These accusations began after he led the FCC in eliminating the UHF discount, giving Smith the headroom he needed under the national ownership cap to acquire Tribune.

Democratic Commissioner Jessica Rosenworcel who has emerged as Pai’s chief accuser, added the charge that the FCC’s authorization of ATSC 3.0 was another Sinclair give-away. Sinclair will make billions from its 3.0 royalties, she alleges.

All the hooting and hollering by Democrats have apparently prompted the FCC inspector general to looked into Pai’s dealings with Sinclair.

What he will find, I believe, is that Smith met with Pai and made his case for regulatory relief and 3.0. That sounds like business as usual to me. In fact, if the head of any FCC-regulated business has not been in to see Pai with a wish list at this point, he or she ought to be fired.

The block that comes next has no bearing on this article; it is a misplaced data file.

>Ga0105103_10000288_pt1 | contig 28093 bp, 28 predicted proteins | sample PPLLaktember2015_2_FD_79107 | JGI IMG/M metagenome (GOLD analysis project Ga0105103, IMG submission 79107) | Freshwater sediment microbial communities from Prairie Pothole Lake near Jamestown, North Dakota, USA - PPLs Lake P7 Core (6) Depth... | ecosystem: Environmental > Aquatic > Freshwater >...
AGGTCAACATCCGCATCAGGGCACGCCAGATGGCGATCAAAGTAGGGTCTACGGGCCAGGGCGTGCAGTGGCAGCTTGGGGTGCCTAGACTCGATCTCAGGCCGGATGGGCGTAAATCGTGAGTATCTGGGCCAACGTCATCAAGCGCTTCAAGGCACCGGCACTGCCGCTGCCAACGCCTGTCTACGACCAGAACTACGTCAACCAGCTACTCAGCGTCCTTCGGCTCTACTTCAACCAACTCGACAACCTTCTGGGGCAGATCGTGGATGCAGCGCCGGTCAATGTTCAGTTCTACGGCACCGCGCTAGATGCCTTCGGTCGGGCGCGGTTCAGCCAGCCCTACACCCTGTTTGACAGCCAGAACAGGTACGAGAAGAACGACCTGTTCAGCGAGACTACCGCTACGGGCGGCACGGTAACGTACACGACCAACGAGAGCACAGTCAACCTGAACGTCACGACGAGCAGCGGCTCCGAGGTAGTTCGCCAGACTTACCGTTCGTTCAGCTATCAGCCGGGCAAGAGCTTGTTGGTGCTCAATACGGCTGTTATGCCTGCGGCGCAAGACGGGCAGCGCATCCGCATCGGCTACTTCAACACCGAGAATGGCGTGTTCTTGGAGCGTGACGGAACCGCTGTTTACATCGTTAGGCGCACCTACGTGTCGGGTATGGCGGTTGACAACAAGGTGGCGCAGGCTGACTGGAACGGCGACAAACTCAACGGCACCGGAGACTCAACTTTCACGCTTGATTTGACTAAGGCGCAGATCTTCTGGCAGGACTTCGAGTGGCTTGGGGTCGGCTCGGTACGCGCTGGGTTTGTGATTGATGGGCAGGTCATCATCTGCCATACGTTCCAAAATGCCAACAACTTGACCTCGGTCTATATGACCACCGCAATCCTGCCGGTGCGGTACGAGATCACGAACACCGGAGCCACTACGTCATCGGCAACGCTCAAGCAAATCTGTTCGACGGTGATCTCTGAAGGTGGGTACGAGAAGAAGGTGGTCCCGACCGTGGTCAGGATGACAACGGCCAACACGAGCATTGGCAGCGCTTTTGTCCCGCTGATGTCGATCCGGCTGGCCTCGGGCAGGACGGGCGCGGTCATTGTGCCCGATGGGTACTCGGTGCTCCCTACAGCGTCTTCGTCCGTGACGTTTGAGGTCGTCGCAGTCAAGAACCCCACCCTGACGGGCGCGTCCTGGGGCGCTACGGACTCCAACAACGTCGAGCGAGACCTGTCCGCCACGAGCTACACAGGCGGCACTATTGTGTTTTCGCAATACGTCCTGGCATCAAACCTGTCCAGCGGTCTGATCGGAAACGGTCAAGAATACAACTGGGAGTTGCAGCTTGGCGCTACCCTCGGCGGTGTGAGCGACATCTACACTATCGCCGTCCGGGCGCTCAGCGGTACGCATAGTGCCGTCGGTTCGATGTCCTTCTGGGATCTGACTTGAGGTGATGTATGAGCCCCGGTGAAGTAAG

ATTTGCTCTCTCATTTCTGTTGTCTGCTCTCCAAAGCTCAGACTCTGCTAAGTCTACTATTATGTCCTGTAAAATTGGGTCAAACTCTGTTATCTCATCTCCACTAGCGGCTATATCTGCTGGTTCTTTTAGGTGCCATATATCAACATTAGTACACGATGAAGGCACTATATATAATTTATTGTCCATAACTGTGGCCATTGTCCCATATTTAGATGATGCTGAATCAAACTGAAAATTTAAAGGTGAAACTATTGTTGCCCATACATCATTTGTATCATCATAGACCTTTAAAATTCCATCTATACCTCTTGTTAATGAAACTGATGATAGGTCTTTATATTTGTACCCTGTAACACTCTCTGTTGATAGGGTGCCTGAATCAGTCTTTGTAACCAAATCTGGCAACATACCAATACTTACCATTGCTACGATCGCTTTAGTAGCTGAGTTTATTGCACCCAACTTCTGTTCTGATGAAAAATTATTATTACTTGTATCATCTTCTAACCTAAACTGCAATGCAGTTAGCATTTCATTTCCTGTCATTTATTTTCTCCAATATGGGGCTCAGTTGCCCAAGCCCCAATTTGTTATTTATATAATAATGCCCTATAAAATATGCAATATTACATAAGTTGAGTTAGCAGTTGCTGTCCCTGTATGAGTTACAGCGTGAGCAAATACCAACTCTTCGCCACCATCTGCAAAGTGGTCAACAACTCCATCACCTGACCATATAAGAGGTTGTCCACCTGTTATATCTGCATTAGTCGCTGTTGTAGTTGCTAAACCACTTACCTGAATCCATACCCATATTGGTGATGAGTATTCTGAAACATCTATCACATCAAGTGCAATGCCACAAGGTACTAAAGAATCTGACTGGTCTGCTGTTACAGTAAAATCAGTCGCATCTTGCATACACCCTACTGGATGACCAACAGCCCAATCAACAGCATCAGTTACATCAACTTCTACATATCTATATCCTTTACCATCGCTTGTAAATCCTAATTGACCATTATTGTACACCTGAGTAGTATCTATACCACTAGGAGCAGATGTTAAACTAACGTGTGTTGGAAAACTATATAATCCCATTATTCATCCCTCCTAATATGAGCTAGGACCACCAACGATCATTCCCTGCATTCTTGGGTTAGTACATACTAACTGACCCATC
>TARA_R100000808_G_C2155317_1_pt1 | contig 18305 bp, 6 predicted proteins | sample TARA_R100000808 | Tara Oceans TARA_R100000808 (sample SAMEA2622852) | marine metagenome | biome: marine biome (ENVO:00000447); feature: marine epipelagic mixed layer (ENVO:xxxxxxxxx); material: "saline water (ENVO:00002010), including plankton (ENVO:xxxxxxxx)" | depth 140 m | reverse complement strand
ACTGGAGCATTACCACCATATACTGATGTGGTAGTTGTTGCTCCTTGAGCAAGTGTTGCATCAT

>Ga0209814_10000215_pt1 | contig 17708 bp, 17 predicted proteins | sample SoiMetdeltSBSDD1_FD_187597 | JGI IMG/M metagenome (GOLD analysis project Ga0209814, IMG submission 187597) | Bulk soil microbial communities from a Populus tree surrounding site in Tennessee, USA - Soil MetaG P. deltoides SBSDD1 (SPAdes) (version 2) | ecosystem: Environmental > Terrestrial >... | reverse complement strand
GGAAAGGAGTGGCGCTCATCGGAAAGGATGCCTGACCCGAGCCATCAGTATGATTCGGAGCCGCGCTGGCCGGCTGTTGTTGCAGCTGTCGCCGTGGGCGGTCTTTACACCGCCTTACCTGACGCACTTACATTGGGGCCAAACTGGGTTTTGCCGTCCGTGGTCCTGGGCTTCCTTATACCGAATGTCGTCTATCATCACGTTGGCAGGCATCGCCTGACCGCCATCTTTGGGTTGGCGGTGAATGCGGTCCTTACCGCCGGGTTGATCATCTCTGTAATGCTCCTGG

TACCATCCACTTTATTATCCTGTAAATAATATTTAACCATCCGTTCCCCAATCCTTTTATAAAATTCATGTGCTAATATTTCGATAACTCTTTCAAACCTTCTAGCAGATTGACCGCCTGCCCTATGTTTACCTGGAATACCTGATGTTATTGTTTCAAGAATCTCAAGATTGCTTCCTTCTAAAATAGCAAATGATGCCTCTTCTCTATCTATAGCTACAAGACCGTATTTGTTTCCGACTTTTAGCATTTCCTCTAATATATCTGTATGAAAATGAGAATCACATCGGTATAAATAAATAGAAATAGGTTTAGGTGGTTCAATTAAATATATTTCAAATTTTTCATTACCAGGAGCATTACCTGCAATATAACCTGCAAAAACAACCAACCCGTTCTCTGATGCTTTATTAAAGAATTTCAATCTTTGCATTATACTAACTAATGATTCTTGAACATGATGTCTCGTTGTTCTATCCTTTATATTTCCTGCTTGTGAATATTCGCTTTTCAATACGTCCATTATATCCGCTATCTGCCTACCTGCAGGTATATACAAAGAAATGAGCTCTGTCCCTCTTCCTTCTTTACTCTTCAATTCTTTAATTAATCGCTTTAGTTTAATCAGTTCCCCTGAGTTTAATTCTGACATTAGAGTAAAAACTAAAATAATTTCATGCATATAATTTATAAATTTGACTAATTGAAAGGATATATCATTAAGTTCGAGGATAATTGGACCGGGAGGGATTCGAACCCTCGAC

Nonetheless, the accusations have had an effect and have put Pai in a delicate position. And Sinclair seems to be intent on making it even more so.

To get below the national ownership cap, Sinclair has proposed spinning off the Tribune stations in New York and Chicago — WPIX and WGN.

It had three ways to go here:

  • Just sell the stations to another broadcast group.
  • Create a sidecar company using a person — perhaps a woman or minority — with some independence and some ideas for a little public affairs programming.
  • Create a sidecar using a person who, it would be obvious to all, was simply a mindless placeholder for Smith.

I thought for sure it would go with No. 2. It already had Armstrong Williams set up as its sidecar in several other markets. And it could have easily found others with a small streak of independence.

Of course, oblivious to the optics, Sinclair chose No. 3. WGN went to Smith’s auto dealer partner in Baltimore, and WPIX went to Cunningham Broadcasting, essentially a front for Sinclair that owns many of its sidecars. You would have thought that Sinclair would have at least come up with a Chicagoan and a New Yorker.